The deadline for this year’s Times Law Awards Essay Competition is this Friday|: 17th December. Here’s the title:
“To no one will we sell, to no one will we deny or delay right or justice.” Magna Carta clause 40
Is the state financing the criminal justice system properly and, if not, is privatisation a possible solution? Would this mean selling justice?
More than £10,000 of prizes are on offer to the six finalists, plus the prospect of having their entry read by the Lord Chancellor and senior members of the judiciary, as well as the editor of The Times. In addition, the winning essay will be published in The Times.
Essays should be no more than 1,000 words and must be received by midday on Friday 17 December. The competition is open to to all students registered with UK education institutes, and to trainee solicitors and pupil barristers. You have 1000 words max to make an impact!
Find out more about the competition, including the full details of rules and links to the entries from past winners at the competition website.
Here’s a more detailed rundown on the essay title to whet your appetite:
Magna Carta clause 40 stands as an ancient bulwark against State tyranny, but although the administration of criminal justice is one of the fundamental powers of a State, it is also a responsibility. The question for this year’s Times Law Essay Competition asks whether the State is discharging this responsibility and if not, whether it can delegate it to the private sector.
There are more than £10,000 of prizes on offer to the six finalists, whose entries will be read by the Lord Chancellor and senior members of the judiciary, as well as the editor of The Times. This is an opportunity for student commentators to examine the issues facing the criminal justice system today, and the potential solutions.
A fair and efficient criminal justice system is dependent on the quality of its judges, and of the advocates appearing before them. The complexity of the modern world is ever-increasing. Even straightforward cases require parties to collate and review significant volumes of material. The internet is facilitating ever more sophisticated, fast-moving, and international criminal activity. Such factors make the preparation of criminal cases for trial more time-consuming and labour intensive.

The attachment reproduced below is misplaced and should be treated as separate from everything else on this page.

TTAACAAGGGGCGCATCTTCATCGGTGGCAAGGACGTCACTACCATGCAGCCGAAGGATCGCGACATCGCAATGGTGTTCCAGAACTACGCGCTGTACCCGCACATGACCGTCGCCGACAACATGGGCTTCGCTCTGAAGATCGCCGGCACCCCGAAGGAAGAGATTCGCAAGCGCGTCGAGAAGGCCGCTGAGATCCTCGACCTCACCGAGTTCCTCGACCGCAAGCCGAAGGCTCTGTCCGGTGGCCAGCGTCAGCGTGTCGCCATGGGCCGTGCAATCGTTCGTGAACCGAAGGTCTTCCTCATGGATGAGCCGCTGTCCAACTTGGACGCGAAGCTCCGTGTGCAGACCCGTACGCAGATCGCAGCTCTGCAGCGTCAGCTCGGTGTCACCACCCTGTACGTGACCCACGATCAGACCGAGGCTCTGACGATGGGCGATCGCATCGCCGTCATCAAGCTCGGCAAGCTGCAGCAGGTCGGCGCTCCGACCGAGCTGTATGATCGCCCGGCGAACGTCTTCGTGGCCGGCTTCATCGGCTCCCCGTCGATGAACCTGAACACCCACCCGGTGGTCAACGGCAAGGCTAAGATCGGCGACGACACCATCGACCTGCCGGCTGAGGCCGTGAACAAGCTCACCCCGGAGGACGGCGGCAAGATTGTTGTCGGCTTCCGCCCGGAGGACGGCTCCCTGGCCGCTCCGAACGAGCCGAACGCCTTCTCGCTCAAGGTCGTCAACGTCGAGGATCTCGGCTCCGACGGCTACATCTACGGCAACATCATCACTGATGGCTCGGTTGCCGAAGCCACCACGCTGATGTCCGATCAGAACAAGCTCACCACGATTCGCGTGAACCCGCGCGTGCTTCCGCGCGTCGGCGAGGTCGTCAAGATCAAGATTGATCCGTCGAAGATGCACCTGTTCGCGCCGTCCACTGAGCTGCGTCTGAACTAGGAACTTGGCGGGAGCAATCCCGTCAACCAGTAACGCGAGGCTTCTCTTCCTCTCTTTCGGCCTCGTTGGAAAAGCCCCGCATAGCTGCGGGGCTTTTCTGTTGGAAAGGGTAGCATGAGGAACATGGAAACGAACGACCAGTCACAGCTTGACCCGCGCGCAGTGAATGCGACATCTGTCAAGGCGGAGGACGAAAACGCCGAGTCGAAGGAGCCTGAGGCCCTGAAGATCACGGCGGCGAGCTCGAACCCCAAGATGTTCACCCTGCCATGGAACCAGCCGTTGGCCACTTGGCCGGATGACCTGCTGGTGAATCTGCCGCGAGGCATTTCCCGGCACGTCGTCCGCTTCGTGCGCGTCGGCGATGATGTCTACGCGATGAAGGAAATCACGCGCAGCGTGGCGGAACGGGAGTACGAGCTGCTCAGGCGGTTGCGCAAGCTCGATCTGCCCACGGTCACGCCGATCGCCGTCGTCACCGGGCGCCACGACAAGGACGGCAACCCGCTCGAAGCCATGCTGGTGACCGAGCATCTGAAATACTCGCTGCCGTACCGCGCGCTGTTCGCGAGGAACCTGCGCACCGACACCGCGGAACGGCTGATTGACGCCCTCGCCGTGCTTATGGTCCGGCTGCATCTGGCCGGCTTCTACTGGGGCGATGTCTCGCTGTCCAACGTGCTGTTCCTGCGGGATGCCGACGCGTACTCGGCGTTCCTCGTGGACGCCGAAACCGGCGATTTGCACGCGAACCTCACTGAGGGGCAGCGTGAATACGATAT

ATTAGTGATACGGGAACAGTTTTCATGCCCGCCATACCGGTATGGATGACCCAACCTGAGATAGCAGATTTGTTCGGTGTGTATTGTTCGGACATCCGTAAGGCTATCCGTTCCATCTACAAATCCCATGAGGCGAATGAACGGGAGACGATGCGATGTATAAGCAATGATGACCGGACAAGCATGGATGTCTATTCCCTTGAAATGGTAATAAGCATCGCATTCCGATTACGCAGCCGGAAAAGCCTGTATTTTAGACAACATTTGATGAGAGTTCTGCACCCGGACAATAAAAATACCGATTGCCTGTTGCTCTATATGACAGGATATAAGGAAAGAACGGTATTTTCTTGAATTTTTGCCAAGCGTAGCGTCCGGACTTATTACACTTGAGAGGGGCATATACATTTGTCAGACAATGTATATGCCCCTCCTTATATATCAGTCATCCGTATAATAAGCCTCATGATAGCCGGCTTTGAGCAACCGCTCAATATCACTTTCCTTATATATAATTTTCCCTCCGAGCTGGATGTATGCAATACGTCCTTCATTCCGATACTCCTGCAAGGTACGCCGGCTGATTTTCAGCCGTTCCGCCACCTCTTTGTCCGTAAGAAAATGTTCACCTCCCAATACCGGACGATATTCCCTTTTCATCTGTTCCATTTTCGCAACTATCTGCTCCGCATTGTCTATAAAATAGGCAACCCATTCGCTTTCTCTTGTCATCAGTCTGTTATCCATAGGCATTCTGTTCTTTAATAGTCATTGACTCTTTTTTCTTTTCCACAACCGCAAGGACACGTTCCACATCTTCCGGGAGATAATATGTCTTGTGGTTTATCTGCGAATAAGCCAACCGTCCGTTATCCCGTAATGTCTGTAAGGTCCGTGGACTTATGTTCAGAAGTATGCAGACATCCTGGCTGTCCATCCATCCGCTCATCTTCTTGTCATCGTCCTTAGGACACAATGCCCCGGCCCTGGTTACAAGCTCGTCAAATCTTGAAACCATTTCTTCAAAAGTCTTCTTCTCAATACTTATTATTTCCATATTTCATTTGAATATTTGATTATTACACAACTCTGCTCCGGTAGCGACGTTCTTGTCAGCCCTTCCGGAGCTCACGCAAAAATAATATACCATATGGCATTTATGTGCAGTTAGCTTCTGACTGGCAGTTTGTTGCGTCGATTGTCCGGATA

The Criminal Bar Association has said that criminal defence barristers’ fees have repeatedly fallen in real terms over the past 24 years; the Law Society has reported that criminal defence solicitors have not received any fee increase over the same period. An Independent Review of Criminal Legal Aid is currently ongoing, chaired by Sir Christopher Bellamy QC. It will consider how access to criminal justice can be reformed, whilst paying criminal barristers and solicitors a fair income. Additional funding for courts and legal aid was announced in the Budget, but will this be enough? Is the current system of financing criminal justice fit for purpose?
Examples in recent years of the involvement of the private sector in the criminal justice system include the operation of some prisons, and parts of the probation service. Such projects may be intended to improve outcomes, but do they really relieve the State of the burden of providing such services? Allocating and supervising performance of such contracts remains a matter for the State. Who steps in if the contractor does not perform – or goes bust? Ultimately do they save the State any money?
Such practical concerns are important, but there is a more fundamental question: is the administration of justice something that can properly be delegated to the best – or lowest? – bidder? What might be the consequences for the authority of the law, if it is administered by a private company?